When I was in college there was a girl who got involved with the campus ministry I was in. When she started coming she just barely masked her antagonism to the faith. Over time, though, God worked on her heart through the folks in the ministry there and she became a believer. A few months later she gave her testimony to the group and talked about her biggest hang up to becoming a believer. She knew that she was no candidate for person of the year, but when she was growing up she had been sexually abused by her dad and some other men in her life. When she came to the point of faith, however, she understood that if God could forgive and accept her then He could do the same thing for them. She wasn.t willing to accept that and so kept God at arm.s length as if by refusing Him He would equally refuse her dad. Had her dad sincerely repented, God would have accepted him, but she wouldn.t have liked it. In the same way, God has acted consistently with His character—mercy over wrath for all who seek it—and Jonah doesn.t like it. That said, I don.t know that we can blame him. If you had the opportunity to take the life of someone who.s descendent you somehow knew would take the life of one of your descendents, would you? What if God instead called you to proclaim the Gospel to them? Imagine if one of Jeffrey Dahmer.s victims. parents had known what he would become and had the opportunity to kill Dahmer.s parents before he was born. Yet if the reports are true, Dahmer became a Christian before his execution. Could we meet Jeffrey Dahmer in Heaven? Are God.s mercy and grace cheapened when they.re offered to people who “don.t deserve” them? How does God respond when we don’t like His character?

In this case God reaches out to Jonah. In v. 4 God poses an important question to him: “Is it right for you to be angry?” In other words, “Is your anger causing anything good?” Does our anger with God when we don.t like His character accomplish anything positive? Jonah ignores Him. He ignores Him and marches out into the desert in order to watch the fireworks—he still hasn.t gotten past his hope that somehow God will change His mind and destroy the city. So God decides to give him an object lesson. From vv. 5 and following: “Jonah left the city and sat down east of it. He made himself a shelter there and sat in its shade to see what would happen to the city. Then the Lord God appointed a plant, and it grew up to provide shade over Jonah.s head to ease his discomfort. Jonah was greatly pleased with the plant. When dawn came the next day, God appointed a worm that attacked the plant, and it withered. As the sun was rising, God appointed [That.s the fourth time we see that word demonstrating God.s sovereignty over His creation. He also appointed the fish that swallowed Jonah.] a scorching east wind. The sun beat down on Jonah.s head so that he almost fainted, and he wanted to die. He said, „It.s better for me to die than to live..” From an archaeological standpoint, the wind may have been the sirocco that blows in the Near East. “It contains „constant hot air so full of positive ions that it affects the levels of serotonin and other brain neurotransmitters, causing exhaustion, depression, feelings of unreality, and occasionally, bizarre behavior..”1 God.s trying to get Jonah.s attention and teach him a lesson. He didn.t have to send the plant. Yet Jonah doesn.t say a word to God through any f this. He.s pleased with the plant, but ignores the God who made it. He.s like a pouting child. He refuses to see the good in front of him for the what-he-perceives-as-evil behind him.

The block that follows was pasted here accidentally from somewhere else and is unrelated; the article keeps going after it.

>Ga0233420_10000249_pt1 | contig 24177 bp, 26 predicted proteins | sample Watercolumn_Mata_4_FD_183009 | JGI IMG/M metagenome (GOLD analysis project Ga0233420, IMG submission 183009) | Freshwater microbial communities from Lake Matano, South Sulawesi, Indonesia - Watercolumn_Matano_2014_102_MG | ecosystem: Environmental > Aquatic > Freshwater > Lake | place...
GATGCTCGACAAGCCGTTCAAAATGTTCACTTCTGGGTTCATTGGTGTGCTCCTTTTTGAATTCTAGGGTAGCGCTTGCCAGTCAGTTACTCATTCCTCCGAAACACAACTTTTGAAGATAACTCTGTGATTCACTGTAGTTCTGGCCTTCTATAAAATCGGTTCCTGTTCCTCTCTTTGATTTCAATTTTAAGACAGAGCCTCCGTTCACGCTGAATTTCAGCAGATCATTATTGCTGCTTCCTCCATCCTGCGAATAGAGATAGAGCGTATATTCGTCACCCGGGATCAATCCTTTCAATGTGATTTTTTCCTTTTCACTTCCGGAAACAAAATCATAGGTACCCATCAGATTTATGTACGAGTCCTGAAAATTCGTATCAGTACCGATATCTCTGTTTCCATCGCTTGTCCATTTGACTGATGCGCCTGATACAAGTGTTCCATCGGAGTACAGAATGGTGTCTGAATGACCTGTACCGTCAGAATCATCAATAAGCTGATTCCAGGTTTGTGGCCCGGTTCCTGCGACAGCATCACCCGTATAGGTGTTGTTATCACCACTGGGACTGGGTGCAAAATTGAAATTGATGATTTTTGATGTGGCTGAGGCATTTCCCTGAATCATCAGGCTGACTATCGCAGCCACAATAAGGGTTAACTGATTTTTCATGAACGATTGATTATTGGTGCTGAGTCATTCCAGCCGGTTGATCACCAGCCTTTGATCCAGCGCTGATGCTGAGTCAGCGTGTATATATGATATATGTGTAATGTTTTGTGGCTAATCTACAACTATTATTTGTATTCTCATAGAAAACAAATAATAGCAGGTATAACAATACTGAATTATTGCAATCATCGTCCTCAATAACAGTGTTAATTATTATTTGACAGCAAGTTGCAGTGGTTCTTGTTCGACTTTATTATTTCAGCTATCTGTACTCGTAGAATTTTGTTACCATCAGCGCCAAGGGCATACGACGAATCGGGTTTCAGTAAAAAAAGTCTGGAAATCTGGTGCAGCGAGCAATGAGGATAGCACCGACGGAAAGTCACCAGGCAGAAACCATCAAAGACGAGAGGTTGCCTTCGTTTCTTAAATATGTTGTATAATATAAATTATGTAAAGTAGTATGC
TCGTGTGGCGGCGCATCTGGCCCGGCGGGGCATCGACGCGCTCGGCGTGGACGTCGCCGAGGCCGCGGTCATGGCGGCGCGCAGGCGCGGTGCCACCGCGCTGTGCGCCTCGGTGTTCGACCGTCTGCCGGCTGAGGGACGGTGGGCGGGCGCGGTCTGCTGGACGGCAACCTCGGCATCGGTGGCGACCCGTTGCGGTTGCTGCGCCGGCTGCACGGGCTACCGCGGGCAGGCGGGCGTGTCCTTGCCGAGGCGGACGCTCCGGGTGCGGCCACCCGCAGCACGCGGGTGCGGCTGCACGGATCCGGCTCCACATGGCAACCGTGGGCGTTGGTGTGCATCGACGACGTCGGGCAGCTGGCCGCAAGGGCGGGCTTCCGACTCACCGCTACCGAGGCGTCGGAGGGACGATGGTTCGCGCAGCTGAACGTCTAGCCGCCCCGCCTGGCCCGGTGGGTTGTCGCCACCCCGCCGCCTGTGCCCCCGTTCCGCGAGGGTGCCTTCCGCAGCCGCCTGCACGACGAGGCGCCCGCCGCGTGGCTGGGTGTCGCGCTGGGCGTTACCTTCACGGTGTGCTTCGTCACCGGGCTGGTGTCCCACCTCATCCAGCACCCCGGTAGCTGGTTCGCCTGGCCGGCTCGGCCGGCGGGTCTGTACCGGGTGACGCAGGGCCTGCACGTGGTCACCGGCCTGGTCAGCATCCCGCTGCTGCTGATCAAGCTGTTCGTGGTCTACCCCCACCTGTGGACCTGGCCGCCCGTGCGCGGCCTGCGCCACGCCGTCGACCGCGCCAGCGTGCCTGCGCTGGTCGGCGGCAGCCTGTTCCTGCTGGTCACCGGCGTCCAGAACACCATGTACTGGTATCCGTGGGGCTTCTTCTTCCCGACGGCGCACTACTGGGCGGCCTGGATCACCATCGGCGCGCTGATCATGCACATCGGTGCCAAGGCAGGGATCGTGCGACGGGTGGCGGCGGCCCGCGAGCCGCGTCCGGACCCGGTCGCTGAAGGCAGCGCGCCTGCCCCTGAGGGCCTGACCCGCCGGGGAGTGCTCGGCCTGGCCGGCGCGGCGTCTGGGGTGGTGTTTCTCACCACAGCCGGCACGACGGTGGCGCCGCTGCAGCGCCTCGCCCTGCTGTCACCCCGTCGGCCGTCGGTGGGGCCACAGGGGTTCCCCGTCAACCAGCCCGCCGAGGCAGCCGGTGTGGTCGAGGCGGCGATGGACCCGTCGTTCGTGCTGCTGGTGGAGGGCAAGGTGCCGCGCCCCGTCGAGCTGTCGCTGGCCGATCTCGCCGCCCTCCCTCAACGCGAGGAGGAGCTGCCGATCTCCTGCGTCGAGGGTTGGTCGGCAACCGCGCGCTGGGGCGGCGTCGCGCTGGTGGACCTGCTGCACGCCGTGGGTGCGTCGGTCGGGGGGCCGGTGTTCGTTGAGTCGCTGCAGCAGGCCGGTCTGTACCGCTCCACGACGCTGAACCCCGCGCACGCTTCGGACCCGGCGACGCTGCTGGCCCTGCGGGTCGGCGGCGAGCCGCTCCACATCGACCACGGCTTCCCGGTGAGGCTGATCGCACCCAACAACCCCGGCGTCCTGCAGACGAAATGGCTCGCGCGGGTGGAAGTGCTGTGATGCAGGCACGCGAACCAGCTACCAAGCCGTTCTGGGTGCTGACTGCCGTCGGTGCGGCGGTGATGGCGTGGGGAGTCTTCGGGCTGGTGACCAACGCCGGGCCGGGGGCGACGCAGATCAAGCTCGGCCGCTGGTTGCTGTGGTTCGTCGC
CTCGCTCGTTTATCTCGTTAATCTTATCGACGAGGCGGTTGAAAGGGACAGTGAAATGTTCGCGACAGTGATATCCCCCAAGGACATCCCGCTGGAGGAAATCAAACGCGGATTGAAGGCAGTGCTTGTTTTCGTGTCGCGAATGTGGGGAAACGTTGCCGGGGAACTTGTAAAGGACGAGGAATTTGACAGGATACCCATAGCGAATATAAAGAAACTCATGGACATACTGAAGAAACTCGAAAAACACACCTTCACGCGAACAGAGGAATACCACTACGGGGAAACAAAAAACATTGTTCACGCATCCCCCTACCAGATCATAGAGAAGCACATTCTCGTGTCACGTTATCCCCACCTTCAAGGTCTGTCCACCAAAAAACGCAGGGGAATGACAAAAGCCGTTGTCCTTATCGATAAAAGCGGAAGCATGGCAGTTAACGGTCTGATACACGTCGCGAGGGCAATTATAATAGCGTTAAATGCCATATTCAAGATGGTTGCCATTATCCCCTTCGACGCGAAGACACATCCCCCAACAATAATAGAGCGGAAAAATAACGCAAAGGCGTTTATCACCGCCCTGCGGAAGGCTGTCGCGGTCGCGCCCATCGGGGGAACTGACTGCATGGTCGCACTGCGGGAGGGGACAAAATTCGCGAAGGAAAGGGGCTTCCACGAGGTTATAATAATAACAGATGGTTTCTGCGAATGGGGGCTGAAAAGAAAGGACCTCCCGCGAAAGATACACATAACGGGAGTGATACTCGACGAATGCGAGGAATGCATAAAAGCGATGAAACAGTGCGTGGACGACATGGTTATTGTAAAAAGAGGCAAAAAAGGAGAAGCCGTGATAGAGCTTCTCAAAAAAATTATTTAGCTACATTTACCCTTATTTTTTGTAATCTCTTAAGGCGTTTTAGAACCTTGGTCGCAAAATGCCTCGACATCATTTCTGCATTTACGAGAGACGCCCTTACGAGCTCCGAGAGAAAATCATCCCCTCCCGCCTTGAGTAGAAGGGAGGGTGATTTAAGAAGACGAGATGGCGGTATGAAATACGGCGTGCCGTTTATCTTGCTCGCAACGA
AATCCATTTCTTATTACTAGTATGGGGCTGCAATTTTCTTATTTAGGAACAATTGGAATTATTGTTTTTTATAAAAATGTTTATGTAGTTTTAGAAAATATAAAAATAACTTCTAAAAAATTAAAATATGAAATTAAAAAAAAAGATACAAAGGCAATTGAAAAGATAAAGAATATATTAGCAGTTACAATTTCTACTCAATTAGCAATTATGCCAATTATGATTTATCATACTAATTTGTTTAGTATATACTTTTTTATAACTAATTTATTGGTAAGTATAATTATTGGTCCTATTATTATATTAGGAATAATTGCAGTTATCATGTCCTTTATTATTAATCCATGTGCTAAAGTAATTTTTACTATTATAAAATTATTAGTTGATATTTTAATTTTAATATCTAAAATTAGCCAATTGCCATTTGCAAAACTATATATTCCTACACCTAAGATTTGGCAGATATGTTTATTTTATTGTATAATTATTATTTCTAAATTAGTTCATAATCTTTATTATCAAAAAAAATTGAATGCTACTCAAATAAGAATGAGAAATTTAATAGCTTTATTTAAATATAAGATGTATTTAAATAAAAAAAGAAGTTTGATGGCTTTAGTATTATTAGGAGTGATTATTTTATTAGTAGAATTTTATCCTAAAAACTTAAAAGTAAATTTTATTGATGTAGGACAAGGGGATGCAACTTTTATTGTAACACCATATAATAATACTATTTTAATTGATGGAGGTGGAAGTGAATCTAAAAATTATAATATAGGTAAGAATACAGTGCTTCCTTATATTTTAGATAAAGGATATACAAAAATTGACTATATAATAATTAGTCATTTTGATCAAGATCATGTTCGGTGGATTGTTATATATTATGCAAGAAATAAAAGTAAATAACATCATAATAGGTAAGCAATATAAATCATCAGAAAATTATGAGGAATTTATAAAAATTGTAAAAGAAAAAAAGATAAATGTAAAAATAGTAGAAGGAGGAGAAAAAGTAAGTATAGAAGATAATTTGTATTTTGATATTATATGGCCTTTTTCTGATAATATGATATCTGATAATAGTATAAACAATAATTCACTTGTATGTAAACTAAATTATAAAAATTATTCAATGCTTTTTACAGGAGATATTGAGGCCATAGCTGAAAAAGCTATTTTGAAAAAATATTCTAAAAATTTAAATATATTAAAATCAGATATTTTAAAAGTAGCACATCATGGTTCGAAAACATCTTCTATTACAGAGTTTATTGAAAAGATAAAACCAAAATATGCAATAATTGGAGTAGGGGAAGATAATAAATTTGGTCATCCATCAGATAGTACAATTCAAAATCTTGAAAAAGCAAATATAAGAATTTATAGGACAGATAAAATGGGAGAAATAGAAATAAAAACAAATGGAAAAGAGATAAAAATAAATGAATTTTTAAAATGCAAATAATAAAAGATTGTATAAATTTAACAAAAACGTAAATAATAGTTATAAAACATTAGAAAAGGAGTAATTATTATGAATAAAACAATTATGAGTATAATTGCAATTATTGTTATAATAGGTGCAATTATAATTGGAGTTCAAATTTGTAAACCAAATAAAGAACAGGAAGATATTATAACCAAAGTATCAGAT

1Frank S. Page, “Jonah,” in Amos, Obadiah, and Jonah (NAC), Billy K. Smith and Frank S. Page (Nashville: Broadman &
Holman, 1995), 279-80.

But wait! we want to protest. If God really did lead him to save the people who would later kill his own he has every right to be mad at God. Does he? God next asks Jonah the question He asked before, but with a slight twist: “Is it right for you to be angry about the plant?” As before, in other words: “Is this doing you any good?” Unlike before Jonah finally responds: “Yes. It is right. I.m angry enough to die!” You see, Jonah keeps holding his ground. He thinks God is unjust. Ever had that thought? He didn.t destroy the Ninevites who deserved to be destroyed. On the other hand, He.s making Jonah miserable through the killing of the plant and the scorching east wind when he had done nothing to deserve such treatment. Ever been there? Simply put: Jonah didn.t like God.s character. He wanted God to explain Himself for doing the very thing Jonah dreaded most. No matter what we might think God didn.t owe Jonah an explanation. He.s not accountable to us. But in His abundant grace God does shed some light on things for Jonah. Look with me starting in v. 10: “So the Lord said, „You cared about the plant, which you did not labor over and did not grow. It appeared in a night and perished in a night. Should I not care about the great city of Nineveh, which has more than 120,000 people who cannot distinguish between their right and their left, as well as many animals?.” Let.s talk reality again. We have plans for this world. There are certain ways we want to see some things go and we.re pretty attached to those ways. More than that, we.re awfully attached to the things of this world. Let.s go even one step further and state that we.re pretty attached to this world in general. I know Scripture tells us not to be over and over and over (maybe there.s a reason for that?), but we do it anyway. When we make these attachments, our character suffers for it. Because every time we hook ourselves to something in this world, we remove a hook from God. When God, then, comes in with His plans for this world and for us and those plans don.t fit with ours, we get pretty angry with Him. The problem in this instance isn.t with God.s character, it.s with ours. When we don’t like God’s character, He challenges us to check our own.